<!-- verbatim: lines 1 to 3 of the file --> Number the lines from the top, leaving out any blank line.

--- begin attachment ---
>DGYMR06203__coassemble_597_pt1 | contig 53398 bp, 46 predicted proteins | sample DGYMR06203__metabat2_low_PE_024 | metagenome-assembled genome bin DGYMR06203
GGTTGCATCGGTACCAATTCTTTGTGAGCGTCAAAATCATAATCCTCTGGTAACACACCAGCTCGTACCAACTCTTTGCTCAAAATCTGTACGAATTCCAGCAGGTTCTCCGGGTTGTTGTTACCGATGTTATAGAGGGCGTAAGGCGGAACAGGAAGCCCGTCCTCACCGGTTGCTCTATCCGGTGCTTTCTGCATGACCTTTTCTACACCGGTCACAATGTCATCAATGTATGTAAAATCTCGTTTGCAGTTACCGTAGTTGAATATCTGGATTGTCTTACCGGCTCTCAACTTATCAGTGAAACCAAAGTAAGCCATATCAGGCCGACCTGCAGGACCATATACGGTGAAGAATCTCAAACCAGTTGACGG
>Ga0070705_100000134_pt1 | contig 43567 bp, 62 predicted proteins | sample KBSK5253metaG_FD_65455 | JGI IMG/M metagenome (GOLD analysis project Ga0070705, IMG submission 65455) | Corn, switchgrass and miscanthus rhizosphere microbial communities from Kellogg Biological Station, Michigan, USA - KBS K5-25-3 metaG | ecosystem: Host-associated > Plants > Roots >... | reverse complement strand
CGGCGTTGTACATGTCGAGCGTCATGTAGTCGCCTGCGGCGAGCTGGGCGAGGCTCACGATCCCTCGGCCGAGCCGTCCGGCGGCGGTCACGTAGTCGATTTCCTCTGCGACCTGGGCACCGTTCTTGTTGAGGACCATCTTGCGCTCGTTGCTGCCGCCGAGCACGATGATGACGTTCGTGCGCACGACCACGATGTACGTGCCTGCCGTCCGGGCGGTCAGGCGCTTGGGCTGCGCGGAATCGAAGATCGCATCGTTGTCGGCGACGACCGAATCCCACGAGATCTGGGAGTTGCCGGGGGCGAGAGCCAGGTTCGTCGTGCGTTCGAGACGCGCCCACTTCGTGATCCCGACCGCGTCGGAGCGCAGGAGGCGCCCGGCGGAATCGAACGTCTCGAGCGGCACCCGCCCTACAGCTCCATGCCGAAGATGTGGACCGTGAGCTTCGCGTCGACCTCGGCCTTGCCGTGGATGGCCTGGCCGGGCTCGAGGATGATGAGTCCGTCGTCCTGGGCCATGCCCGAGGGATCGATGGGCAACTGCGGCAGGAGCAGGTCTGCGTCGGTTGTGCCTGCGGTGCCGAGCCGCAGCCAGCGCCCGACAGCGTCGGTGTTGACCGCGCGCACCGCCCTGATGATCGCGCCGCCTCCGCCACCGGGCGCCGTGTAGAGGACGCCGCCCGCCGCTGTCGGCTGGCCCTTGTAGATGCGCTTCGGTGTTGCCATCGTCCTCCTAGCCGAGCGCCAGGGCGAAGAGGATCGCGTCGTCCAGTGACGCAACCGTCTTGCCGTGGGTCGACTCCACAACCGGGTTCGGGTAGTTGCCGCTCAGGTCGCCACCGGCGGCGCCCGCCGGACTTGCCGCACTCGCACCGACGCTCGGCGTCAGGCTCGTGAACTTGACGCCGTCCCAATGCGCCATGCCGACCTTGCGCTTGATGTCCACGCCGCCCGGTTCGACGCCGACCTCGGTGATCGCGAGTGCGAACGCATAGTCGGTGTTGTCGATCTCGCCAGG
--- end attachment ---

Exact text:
>DGYMR06203__coassemble_597_pt1 | contig 53398 bp, 46 predicted proteins | sample DGYMR06203__metabat2_low_PE_024 | metagenome-assembled genome bin DGYMR06203
GGTTGCATCGGTACCAATTCTTTGTGAGCGTCAAAATCATAATCCTCTGGTAACACACCAGCTCGTACCAACTCTTTGCTCAAAATCTGTACGAATTCCAGCAGGTTCTCCGGGTTGTTGTTACCGATGTTATAGAGGGCGTAAGGCGGAACAGGAAGCCCGTCCTCACCGGTTGCTCTATCCGGTGCTTTCTGCATGACCTTTTCTACACCGGTCACAATGTCATCAATGTATGTAAAATCTCGTTTGCAGTTACCGTAGTTGAATATCTGGATTGTCTTACCGGCTCTCAACTTATCAGTGAAACCAAAGTAAGCCATATCAGGCCGACCTGCAGGACCATATACGGTGAAGAATCTCAAACCAGTTGACGG
>Ga0070705_100000134_pt1 | contig 43567 bp, 62 predicted proteins | sample KBSK5253metaG_FD_65455 | JGI IMG/M metagenome (GOLD analysis project Ga0070705, IMG submission 65455) | Corn, switchgrass and miscanthus rhizosphere microbial communities from Kellogg Biological Station, Michigan, USA - KBS K5-25-3 metaG | ecosystem: Host-associated > Plants > Roots >... | reverse complement strand